Tikehau, one of the most beautiful atolls in Polynesia, forms an almost unbroken circle, creating a unique ecosystem with the highest preponderance of fish. Here, you'll find a calm, peaceful landing where you can discover the true meaning of the Tuamotu way of life.
This tiny atoll is home to only 500 friendly locals who live a traditional Polynesian lifestyle either fishing or farming copra. The perfect destination to fully embrace a more relaxed state of mind, everything here moves at a much slower pace. It’s a place where the days are mostly measured by the cycles of the sun and moon and not by the hands of time.
From above, Tikehau resembles a large natural swimming pool. At 16 miles in diameter, its crystal clear lagoon is an immense aquarium full of colorful marine life. With visibility up to 150 feet, it serves as a haven for divers and snorkelers. It is also one of the best locales for bird watching. With a small motu in the middle of the lagoon known as “Bird Island,” many sea bird colonies take refuge here.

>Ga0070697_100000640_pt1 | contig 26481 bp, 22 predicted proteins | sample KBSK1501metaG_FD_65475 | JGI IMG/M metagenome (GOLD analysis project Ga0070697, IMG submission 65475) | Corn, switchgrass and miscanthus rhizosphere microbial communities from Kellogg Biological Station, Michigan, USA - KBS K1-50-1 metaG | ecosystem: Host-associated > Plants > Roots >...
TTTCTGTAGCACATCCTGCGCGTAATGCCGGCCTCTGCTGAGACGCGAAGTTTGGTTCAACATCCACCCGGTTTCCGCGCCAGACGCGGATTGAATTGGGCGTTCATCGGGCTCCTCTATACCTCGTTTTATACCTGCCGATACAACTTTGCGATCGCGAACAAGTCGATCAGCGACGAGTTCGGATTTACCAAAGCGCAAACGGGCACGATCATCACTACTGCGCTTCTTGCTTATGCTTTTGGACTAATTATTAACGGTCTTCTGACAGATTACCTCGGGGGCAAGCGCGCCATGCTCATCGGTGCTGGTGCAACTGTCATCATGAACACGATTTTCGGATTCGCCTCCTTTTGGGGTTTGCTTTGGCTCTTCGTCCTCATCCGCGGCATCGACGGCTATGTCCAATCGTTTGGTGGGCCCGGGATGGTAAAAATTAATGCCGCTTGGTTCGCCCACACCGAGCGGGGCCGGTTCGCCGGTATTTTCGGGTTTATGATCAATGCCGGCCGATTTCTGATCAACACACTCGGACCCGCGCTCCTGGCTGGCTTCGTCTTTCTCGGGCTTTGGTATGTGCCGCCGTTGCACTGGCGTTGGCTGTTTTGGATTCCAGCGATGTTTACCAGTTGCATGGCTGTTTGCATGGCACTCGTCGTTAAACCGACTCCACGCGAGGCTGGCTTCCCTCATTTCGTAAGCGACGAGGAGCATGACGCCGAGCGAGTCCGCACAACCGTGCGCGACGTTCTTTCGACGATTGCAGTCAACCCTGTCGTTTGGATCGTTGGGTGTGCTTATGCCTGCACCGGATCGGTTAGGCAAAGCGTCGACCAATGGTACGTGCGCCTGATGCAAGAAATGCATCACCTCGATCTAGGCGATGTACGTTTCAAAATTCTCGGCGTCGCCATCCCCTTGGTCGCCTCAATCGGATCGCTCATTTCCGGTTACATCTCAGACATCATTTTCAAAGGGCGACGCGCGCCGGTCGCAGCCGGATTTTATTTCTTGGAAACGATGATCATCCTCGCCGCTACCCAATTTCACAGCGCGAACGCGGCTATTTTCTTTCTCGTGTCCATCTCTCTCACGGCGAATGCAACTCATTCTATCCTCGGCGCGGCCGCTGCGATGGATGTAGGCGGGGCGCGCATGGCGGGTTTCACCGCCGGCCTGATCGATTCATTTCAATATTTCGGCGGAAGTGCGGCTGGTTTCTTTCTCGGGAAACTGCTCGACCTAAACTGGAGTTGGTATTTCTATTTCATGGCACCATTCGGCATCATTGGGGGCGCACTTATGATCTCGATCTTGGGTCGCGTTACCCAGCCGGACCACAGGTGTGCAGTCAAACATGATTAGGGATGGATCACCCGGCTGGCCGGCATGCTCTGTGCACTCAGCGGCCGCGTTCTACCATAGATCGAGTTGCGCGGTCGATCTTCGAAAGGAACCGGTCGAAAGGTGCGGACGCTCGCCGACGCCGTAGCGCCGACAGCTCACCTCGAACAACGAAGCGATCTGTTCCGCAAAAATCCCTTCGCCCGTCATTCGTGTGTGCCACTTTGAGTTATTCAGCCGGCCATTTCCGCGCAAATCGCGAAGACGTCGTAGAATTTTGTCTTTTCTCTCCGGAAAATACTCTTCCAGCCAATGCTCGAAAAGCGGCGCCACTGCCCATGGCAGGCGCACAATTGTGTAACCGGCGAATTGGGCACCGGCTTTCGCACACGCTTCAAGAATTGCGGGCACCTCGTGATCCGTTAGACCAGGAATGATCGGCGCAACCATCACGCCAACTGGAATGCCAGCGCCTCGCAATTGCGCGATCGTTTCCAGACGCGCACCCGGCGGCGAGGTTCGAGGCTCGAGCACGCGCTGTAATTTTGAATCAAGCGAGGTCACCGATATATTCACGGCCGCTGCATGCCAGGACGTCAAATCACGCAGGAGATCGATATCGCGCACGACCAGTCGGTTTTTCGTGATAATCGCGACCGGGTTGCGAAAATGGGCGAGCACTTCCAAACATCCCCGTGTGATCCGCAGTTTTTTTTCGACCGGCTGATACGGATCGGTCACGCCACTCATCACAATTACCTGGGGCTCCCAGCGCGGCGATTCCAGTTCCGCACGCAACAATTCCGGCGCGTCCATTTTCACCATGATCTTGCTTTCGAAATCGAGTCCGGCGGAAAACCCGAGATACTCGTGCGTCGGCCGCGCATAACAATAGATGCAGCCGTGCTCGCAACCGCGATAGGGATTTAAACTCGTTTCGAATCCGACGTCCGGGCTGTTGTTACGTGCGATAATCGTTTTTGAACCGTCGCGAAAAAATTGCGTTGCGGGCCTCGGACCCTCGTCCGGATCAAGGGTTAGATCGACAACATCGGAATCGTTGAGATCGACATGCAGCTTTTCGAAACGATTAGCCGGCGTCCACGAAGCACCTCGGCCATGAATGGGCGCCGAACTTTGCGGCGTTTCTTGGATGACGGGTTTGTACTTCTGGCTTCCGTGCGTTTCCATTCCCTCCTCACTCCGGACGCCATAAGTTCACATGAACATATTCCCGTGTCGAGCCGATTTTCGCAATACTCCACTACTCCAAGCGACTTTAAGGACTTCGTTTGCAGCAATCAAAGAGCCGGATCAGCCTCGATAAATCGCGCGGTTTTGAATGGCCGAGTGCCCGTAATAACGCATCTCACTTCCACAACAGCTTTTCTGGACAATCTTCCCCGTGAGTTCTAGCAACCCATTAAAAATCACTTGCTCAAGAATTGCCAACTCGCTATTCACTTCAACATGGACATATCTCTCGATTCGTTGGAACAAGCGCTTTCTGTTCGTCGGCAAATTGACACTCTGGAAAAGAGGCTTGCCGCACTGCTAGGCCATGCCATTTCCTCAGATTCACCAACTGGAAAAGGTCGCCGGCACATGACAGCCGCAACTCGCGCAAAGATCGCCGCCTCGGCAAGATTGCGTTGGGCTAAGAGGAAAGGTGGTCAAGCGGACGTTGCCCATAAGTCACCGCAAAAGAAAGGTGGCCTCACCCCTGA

Tikehau is the perfect place to unwind and find an appreciation for the simple life. Imagine private, pink sand beaches, completely covered with beautiful coconut groves. So serene, your everyday stresses will melt away and evaporate into the warm, tropical atmosphere. The main islet of Tikehau is encircled by a 6-mile dirt road, providing a pathway for a scenic bike ride and inviting you to explore your surroundings until you've settled on your very own secret beach.
The true essence of what a tropical escape should be, Tikehau lures visitors with her simple yet stunning appeal.
Atea, the giver of light, brought forth Ono, the god of peace and fertility, in an effort to break up the boundless darkness of the underworld. They joined forces and declared war against Tanaoa, the lord of darkness, and Mutu-hei (silence), who together, had ruled the underworld for eternity. At the end of their struggle, once darkness had been defeated, Atanua, the dawn, was created. She and Atea were married and gave birth to Tu-Mea, the first man, which marked the beginning of humankind.